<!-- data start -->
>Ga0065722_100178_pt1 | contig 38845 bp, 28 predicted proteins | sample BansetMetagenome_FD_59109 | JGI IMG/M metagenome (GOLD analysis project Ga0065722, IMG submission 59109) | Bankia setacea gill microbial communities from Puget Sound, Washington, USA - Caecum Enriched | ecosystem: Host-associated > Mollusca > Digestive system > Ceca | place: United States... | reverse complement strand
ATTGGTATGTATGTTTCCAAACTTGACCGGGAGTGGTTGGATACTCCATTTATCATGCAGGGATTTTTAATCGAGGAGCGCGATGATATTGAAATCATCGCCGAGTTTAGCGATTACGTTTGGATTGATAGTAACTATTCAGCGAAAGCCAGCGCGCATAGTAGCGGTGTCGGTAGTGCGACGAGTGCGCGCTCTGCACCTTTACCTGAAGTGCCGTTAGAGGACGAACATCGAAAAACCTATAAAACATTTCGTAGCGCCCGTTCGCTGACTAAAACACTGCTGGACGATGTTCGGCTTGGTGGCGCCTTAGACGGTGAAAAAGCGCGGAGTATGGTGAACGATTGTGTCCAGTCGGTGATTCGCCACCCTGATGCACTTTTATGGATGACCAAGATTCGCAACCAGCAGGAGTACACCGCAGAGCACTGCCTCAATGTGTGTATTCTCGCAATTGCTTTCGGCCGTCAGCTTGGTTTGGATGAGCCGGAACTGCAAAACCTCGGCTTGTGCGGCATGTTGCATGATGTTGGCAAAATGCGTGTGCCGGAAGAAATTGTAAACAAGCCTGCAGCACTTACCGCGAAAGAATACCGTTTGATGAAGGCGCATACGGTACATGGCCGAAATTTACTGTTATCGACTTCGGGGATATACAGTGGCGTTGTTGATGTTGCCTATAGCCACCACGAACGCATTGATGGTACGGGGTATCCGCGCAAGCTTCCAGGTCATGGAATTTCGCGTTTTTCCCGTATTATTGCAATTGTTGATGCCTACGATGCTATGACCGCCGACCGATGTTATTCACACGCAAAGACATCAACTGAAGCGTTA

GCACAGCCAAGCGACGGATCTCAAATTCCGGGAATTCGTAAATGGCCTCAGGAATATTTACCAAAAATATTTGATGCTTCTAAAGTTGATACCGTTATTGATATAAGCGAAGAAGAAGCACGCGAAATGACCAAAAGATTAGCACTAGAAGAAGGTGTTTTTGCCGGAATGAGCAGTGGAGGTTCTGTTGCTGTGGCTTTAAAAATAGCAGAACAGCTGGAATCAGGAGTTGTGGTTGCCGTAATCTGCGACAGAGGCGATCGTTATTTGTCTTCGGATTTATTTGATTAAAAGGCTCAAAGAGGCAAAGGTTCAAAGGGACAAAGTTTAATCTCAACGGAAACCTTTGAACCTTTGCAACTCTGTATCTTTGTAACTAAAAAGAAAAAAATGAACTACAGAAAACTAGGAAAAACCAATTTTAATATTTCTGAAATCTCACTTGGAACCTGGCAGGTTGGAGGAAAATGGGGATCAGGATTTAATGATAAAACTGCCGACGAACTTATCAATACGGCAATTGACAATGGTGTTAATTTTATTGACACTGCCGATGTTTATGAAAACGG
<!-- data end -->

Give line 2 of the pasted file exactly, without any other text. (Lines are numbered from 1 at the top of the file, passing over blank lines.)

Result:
ATTGGTATGTATGTTTCCAAACTTGACCGGGAGTGGTTGGATACTCCATTTATCATGCAGGGATTTTTAATCGAGGAGCGCGATGATATTGAAATCATCGCCGAGTTTAGCGATTACGTTTGGATTGATAGTAACTATTCAGCGAAAGCCAGCGCGCATAGTAGCGGTGTCGGTAGTGCGACGAGTGCGCGCTCTGCACCTTTACCTGAAGTGCCGTTAGAGGACGAACATCGAAAAACCTATAAAACATTTCGTAGCGCCCGTTCGCTGACTAAAACACTGCTGGACGATGTTCGGCTTGGTGGCGCCTTAGACGGTGAAAAAGCGCGGAGTATGGTGAACGATTGTGTCCAGTCGGTGATTCGCCACCCTGATGCACTTTTATGGATGACCAAGATTCGCAACCAGCAGGAGTACACCGCAGAGCACTGCCTCAATGTGTGTATTCTCGCAATTGCTTTCGGCCGTCAGCTTGGTTTGGATGAGCCGGAACTGCAAAACCTCGGCTTGTGCGGCATGTTGCATGATGTTGGCAAAATGCGTGTGCCGGAAGAAATTGTAAACAAGCCTGCAGCACTTACCGCGAAAGAATACCGTTTGATGAAGGCGCATACGGTACATGGCCGAAATTTACTGTTATCGACTTCGGGGATATACAGTGGCGTTGTTGATGTTGCCTATAGCCACCACGAACGCATTGATGGTACGGGGTATCCGCGCAAGCTTCCAGGTCATGGAATTTCGCGTTTTTCCCGTATTATTGCAATTGTTGATGCCTACGATGCTATGACCGCCGACCGATGTTATTCACACGCAAAGACATCAACTGAAGCGTTA